The pretty blue pot

Many thanks to my dear MIL and FIL for the Christmas gift certificate to Bed, Bath and Beyond. I’ve been there several times, but could never make up my mind. Until last night, that is, when I realized I would only be happy when I bought the pretty French cast iron pot I really wanted. I had never heard of Fontignac before, but they are really made in France, the company has been in business almost 100 years, and it is half the price of Le Creuset. So this morning I pressed it into service as soon as I woke up, and it now holds an utterly delicious pot of bean soup, thanks to Costco’s gourmet bean blend.


Around My French Table

We ate well tonight. OK, what’s new right? Well, we ate better than we usually do.

Anyone who knows us knows that the last thing we truly need is another cookbook. But Harald has been jonesing to buy Dorie Greenspan’s new cookbook, Around My French Table, since before Christmas. He didn’t get the book for the holidays. But right before Christmas it was mentioned again in our local paper as one of the 10 best coobooks of 2010. So, when He got a Barnes & Noble gift card this holiday, he resolved to buy the book, which we finally picked up today while running errands. We toyed for a few minutes with buying Lidia Bastianich’s newest cookbook, but once I spent a minute flipping through each of them, it was clear that I wanted Dorie’s first. When we got home, I immediately sat down and started going through page after page of recipes I wanted to try. Not content to make something easier for dinner, I decided I would try a few recipes from this new cookbook, and I have to say I loved every one of them -and they weren’t very complicated or time consuming.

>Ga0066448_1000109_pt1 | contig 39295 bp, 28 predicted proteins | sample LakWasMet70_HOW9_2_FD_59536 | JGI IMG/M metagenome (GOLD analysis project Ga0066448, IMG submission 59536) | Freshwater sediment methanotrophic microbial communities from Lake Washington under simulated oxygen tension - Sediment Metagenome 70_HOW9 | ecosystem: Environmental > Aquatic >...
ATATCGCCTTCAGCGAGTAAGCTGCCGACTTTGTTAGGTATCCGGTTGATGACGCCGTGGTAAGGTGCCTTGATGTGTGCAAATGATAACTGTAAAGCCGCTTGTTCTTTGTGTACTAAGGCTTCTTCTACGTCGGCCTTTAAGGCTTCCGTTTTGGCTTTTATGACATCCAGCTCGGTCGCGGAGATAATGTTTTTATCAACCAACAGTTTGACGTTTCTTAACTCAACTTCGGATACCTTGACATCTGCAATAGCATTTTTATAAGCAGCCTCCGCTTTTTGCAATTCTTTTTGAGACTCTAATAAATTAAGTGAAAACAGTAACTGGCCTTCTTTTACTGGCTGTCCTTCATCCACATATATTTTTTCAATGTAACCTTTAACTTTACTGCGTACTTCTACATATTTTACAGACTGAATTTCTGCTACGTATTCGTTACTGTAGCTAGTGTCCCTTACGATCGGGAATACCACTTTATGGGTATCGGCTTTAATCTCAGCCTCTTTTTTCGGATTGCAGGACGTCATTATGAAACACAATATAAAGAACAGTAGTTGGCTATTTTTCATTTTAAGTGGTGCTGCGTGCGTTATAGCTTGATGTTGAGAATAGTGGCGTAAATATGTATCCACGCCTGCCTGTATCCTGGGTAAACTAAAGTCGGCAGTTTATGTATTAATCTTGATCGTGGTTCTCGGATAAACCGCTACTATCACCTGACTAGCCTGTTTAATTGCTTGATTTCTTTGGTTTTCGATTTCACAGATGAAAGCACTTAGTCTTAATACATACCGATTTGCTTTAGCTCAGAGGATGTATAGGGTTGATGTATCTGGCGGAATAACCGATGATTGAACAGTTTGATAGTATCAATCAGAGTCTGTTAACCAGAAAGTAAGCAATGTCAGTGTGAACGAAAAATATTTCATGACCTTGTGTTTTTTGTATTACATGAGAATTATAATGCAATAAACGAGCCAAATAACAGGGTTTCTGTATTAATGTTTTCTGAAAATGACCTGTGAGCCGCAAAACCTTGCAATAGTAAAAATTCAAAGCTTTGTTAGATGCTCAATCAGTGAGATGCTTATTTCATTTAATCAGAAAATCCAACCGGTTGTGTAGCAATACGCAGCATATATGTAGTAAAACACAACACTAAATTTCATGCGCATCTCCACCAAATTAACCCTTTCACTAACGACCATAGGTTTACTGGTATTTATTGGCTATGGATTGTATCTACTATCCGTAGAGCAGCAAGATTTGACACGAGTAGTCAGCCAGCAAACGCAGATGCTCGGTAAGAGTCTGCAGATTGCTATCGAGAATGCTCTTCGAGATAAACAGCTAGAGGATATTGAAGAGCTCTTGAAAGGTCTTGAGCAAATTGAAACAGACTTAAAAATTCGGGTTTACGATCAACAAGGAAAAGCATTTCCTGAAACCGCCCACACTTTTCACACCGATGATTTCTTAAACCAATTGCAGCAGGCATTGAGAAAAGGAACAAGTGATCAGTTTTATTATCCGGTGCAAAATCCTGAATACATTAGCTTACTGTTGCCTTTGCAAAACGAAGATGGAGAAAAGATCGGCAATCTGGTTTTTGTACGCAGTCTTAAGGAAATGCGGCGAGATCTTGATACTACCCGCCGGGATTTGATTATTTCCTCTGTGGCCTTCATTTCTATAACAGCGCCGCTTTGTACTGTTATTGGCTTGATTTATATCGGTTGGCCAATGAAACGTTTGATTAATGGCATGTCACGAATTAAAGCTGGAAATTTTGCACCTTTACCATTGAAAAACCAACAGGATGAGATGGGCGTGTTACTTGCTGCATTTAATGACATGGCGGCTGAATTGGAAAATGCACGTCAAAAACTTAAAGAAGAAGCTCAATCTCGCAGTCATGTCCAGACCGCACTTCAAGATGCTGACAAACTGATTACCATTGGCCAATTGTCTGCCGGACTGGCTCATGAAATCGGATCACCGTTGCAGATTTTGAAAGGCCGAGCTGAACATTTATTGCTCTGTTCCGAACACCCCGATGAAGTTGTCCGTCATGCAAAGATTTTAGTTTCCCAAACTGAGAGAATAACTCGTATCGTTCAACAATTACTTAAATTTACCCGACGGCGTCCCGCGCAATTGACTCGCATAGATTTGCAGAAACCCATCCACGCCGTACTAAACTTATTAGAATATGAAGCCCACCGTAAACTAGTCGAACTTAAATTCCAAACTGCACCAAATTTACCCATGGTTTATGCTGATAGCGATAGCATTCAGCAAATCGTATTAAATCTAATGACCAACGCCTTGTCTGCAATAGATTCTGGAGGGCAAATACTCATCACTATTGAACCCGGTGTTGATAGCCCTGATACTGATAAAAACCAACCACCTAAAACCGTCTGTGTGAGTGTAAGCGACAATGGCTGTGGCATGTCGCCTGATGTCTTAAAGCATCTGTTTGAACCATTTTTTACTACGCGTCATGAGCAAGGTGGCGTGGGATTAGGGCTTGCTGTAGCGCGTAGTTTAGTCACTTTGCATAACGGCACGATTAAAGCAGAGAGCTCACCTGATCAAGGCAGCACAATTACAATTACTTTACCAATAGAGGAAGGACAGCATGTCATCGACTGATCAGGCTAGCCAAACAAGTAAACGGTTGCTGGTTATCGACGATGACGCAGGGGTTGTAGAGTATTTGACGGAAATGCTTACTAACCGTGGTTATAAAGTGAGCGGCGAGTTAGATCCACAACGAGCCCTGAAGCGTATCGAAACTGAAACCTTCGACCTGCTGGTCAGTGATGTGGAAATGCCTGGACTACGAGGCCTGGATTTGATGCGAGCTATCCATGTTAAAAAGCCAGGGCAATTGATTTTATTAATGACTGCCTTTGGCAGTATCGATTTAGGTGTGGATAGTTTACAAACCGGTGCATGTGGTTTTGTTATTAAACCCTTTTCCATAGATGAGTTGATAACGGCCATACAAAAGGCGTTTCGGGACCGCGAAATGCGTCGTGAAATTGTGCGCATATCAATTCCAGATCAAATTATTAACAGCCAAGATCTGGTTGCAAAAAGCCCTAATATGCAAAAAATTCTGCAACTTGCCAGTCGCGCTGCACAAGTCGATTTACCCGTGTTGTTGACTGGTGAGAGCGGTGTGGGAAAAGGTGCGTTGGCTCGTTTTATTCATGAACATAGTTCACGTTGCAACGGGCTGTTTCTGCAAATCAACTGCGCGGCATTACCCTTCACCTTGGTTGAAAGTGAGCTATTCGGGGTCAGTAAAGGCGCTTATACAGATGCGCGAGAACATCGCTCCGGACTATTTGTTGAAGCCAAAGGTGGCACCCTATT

Tonight for dinner we had:

Creamy Cauliflower Soup sans cream (garnished with creme fraiche and black truffle oil)
Pumpkin-Gorganzola Flan (incredibly easy and just as delicious)
Almond Flounder Meuniere with creme fraiche mashed potatoes